Ain’t I a Woman playbill

Ain't I a Woman

presented by

Celebrating 50+ Years of Africana Studies at UT







a chamber music theatre work
text by KIM HINES


Ju Young Lee, Cello
Mikael Darmanie, Piano
Michael Parola, percussion

Akin Babatunde, original stage adaptation
Hugh Hinton, script editor and musical advisor
Rosa Rodriguez, stage director
Michael Parola, producer
Margot Emery, managing director

Please: No use of cell phones, watch alarms, texting, flash photography, and unauthorized videotaping during the performance. Thank you.

Co-Sponsored by
UT Division of Diversity and Engagement
UT Department of Theatre
UT College of Arts and Sciences

Special Thanks
Vice Chancellor Tyvi Small

Shinnerrie Jackson portrays multiple characters while interacting with the onstage musical trio of cello, piano and percussion.

A celebration of the life and times of four powerful African American women: ex-slave and fiery abolitionist Sojourner Truth, renowned novelist and anthropologist Zora Neale Hurston, exuberant folk artist Clementine Hunter, and fervent civil rights worker Fannie Lou Hamer. The musical score is drawn from the heartfelt spirituals and blues of the Deep South, the urban vitality of the Jazz Age, and contemporary concert music by African Americans.

AIN’T I A WOMAN is performed without an intermission.     Playing time is approx. one hour and twenty minutes

Musical Synopsis


1934 -  New York City: A party for Zora Neale Hurston

The Profit - Max Roach, arr. Charles Floyd
Blues for Miles - Diane Monroe
Crepuscule with Nellie - Thelonius Monk, arr. Hugh Hinton
Blues for Miles (reprise) - Diane Monroe
Roland Kirk’s Message (solo piano) - Charles Mingus
Sweet and Lovely (solo piano) - Thelonius Monk, arr. Charles Floyd
Careless Love - Bessie Smith, arr. Charles Floyd


Aquarius - Mary Lou Williams, arr. Christopher Gagne


1979 - Melrose, Louisiana: The trailer of Clementine Hunter

Spiritual - Diane Monroe
Fleetin’ Blues - Diane Monroe
Blue and Disgusted (solo piano) - Memphis Slim
I Smell Trouble - arr. Diane Monroe
Naima - John Coltrane, arr. Charles Floyd
Devil Woman - Charles Mingus, arr. Charles Floyd
Devil Woman (reprise) - Charles Mingus, arr. Charles Floyd
Spiritual (reprise) - Diane Monroe


Christo Redentor - Duke Pearson, arr. Charles Floyd


1962 - Near Indianola, Mississippi: The home of Fannie Lou Hamer
Lamentations: Calvary Ostinato (solo cello) - Coleridge-Taylor Perkinson

1963 - Near Atlanta, Georgia: The  hospital room of Fannie Lou Hamer
Lamentations: Perpetual Motion (solo cello) - Coleridge-Taylor Perkinson
Canon - Charles Mingus, arr. Charles Floyd

The spirit of Sojourner Truth, 1851
Motherless Child (solo vibraphone) - Frederick Tillis, realized by Charles Floyd
Hold On - Traditional, arr. by Hugh Hinton

1964 - Near Indianola, Mississippi: The home of Fannie Lou Hamer
Lamentations: Fuguing Tune (solo cello) - Coleridge-Taylor Perkinson
Freedom Land - Traditional, arr. by Charles Floyd



Ju Young LeeJU-YOUNG LEE (Cellist) Ju-Young Lee, a native of Kansas City, Missouri, is a recent graduate of The Juilliard School, where he earned a bachelor’s degree for cello in 2013. He has studied under the tutelage of Joel Krosnick, David Soyer, and Felix Wang. He has given solo recitals and participated in chamber music performances in both the US and South Korea, in cities such as New York, Nashville, Seattle, Chestertown, MD, Blue Hill, ME, Brevard, NC, Steamboat Springs, CO, and Washington, DC. He was invited as a guest soloist with the Nashville Symphony, the Curb Youth Symphony, and as a rehearsal soloist with the New York Symphonic Arts Ensemble.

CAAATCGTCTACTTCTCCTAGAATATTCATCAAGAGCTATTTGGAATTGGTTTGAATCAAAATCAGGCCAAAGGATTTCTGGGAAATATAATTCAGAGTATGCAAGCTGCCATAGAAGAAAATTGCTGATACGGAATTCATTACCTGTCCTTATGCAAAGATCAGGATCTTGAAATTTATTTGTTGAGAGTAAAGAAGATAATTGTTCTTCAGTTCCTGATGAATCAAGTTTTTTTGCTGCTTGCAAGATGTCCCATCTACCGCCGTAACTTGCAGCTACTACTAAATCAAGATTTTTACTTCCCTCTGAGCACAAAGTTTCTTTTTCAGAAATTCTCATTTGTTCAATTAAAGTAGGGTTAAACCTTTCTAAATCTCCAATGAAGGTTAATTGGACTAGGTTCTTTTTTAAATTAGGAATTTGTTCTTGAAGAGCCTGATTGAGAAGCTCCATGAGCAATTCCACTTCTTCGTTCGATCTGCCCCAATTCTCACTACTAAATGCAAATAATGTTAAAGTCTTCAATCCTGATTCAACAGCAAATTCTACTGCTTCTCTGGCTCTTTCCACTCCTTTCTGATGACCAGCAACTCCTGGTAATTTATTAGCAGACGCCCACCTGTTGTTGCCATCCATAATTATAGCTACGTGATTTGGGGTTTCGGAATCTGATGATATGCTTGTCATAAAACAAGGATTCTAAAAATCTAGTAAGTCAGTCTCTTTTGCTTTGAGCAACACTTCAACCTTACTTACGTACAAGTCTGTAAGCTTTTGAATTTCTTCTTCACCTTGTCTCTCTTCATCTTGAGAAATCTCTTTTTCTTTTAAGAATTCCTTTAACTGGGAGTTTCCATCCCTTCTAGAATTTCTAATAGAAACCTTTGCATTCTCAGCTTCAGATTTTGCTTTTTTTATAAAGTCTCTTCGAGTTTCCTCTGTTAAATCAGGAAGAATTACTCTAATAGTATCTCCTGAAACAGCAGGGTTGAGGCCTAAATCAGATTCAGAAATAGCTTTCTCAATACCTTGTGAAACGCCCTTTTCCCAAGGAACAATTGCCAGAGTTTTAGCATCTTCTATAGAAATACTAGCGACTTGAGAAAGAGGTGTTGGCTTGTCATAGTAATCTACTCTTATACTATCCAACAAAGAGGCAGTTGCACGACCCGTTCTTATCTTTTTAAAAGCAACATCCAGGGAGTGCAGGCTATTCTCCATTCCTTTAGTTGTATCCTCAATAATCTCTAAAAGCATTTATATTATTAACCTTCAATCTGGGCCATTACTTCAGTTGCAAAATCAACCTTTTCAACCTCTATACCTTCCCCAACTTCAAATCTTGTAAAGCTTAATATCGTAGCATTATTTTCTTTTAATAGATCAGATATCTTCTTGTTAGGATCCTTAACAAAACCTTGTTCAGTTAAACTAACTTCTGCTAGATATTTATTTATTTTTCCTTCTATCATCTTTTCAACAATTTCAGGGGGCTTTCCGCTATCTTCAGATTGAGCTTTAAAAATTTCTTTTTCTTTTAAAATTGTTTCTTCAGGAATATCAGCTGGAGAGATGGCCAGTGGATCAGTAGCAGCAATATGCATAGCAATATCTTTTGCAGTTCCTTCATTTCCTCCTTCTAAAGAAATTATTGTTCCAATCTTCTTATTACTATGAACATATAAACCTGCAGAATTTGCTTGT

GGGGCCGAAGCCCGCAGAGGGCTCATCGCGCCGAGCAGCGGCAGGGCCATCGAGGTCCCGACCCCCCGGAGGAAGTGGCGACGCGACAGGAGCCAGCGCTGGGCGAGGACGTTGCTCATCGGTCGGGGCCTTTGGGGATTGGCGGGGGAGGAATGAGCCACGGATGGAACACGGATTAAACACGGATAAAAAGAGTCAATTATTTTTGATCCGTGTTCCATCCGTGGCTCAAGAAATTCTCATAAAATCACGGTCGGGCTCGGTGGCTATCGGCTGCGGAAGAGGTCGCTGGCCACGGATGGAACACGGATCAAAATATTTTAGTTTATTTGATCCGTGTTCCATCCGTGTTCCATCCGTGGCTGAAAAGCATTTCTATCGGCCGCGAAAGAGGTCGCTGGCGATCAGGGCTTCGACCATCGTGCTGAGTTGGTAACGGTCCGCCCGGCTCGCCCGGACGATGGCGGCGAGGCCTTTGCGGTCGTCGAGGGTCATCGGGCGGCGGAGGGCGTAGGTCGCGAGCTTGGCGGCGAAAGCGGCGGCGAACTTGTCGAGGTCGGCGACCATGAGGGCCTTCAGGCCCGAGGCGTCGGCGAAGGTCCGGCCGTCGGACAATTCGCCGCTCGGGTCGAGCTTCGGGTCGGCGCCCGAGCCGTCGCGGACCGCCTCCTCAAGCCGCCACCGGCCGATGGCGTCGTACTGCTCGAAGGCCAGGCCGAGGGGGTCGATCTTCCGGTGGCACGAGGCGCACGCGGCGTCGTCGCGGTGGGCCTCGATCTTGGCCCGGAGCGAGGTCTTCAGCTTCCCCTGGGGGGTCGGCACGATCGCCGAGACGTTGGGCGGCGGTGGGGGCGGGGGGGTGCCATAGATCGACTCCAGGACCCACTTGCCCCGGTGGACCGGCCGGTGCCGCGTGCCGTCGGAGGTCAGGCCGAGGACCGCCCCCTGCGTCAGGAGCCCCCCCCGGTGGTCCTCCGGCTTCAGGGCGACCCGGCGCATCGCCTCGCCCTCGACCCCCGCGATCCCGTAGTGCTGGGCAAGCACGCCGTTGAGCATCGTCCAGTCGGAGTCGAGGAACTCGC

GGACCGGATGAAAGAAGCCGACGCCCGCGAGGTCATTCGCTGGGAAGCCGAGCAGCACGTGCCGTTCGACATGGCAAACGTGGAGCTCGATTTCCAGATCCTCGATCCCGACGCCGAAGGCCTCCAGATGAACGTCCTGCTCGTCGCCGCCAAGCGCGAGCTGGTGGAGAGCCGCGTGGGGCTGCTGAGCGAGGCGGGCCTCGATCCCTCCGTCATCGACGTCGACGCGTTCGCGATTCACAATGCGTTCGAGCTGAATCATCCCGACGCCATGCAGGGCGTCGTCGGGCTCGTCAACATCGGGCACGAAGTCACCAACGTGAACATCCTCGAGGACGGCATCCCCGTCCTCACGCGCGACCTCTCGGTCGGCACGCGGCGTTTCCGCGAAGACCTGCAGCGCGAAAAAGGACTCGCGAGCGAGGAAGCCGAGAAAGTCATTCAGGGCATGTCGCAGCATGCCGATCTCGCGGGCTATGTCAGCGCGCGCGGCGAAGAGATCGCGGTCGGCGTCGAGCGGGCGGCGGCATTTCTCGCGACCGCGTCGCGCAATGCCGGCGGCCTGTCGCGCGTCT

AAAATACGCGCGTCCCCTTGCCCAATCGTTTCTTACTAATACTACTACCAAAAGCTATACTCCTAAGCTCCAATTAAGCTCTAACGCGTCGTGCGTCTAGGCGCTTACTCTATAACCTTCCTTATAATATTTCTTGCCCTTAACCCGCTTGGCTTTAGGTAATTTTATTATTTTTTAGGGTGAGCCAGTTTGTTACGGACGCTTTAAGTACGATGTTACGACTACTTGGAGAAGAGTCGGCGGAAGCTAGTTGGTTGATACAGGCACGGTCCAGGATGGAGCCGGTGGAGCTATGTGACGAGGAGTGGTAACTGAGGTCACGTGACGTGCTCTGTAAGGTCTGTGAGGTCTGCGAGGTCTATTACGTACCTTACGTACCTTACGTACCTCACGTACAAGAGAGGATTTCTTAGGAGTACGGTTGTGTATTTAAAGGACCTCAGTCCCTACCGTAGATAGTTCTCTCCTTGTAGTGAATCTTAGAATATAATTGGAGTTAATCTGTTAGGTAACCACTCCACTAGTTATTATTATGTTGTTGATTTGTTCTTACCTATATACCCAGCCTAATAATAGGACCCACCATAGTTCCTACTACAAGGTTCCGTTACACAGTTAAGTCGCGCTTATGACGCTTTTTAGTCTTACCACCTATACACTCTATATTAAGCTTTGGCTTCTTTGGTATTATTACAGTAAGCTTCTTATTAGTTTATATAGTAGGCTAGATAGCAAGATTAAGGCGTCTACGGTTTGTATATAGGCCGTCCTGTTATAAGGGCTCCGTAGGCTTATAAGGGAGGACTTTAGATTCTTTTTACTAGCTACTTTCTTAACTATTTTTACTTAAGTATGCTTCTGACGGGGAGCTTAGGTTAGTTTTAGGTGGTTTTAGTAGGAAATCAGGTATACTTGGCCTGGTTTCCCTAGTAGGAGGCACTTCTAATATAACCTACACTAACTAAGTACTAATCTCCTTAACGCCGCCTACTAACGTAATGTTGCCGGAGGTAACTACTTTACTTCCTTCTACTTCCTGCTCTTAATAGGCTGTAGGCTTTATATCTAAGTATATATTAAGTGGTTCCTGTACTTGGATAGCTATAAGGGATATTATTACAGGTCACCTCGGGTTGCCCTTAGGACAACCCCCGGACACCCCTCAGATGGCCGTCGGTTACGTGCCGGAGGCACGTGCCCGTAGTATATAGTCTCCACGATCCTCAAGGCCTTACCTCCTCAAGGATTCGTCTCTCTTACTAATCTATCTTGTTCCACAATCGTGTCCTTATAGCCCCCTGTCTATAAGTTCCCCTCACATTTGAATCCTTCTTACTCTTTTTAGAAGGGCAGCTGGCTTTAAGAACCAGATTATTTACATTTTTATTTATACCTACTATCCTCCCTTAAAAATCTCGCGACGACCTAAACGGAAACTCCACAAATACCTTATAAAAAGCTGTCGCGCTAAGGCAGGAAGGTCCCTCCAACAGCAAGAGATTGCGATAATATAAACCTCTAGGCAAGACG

Mikael DarmanieMIKAEL DARMANIE (Piano) As a soloist MIKAEL DARMANIE has performed throughout the Americas, Europe, and the Caribbean. He has participated and won prizes in a number of regional and international competitions. Festival appearances have included High Peaks Festival, Pianofest in the Hamptons, Mozarteum, Mainly Mozart, and L’Acadèmie de Musique de Sion. He recently performed in master classes for Leon Fleisher, Mitsuko Uchida, Jean-Yves Thibaudet, Jerome Lowenthal  and Menahem Pressler. As a member of the Warp Trio, he performs throughout the country in genres from jazz to hip hop to electronic music to DJ’ing. Since his debut as a conductor with the Carolina Chamber Symphony in 2008, he has performed throughout the U.S., conducting various piano concerti from the keyboard and symphonic works. As a composer, his works have been performed throughout the U.S. and he is a New York Foundation for the Arts Fellow. He is currently a P.H.D. student at SUNY Stony Brook under the guidance of Gilbert Kalish and teaches undergraduate piano and music history and theory.

Michael ParolaMICHAEL PAROLA (Executive Director & Percussionist)Michael Parola received his Bachelor of Fine Arts Degree from the State University of New York at Purchase and his Master’s and Doctor of Musical Arts Degrees from the State University of New York at Stony Brook3. With both ensembles he has commissioned dozens of new chamber music trios for the unique instrumental combination of cello, piano and percussion with hundreds of performances and residency programs throughout the United States and at international venues in England, Russia, Ukraine and Australia. Orchestral concerto engagements include commissioning and performing with the Aequalis Trio the Chinary Ung Triple Concerto with the Phoenix, Honolulu, New Hampshire and Stony Brook Symphonies and also commissioning and performing with the Core Ensemble the Bernard Rands Triple Concerto with the Cleveland Chamber Symphony, Florida Philharmonic, Waterloo-Cedar Falls Symphony and New Hampshire Symphony. His recordings have been broadcast internationally and can be heard on the New World, Albany and Centaur labels. Michael Parola served as percussion instructor at the Harid Conservatory of Music from 1993-1999, Florida Atlantic University from 1993-1998 and the Conservatory of Music at Lynn University from 1999-2008. In addition to his roles as Percussionist and Executive Director, Mr. Parola has served since 1995 as Executive Producer for nearly a dozen Core Ensemble chamber music theatre works; unique multi-genre programs combining chamber music with narrative theatre.

For more information on the Core Ensemble, go to


Shinnerrie JacksonSHINNERRIE JACKSON earned her Bachelors of Music at Oberlin Conservatory of Music and her MFA at the University of Tennessee where she is currently Assistant Professor of Theater. She can be seen in 30 Rock and in Whit Stillman’s Damsels in Distress. Previous theater productions include A Night with Janis Joplin (Arena Stage), Vanya,Sonia,Masha and Spike (Cincinnati Playhouse), Lady Day at Emerson Bar and Grill (Weathervane Theater).


Sojourner TruthSojourner Truth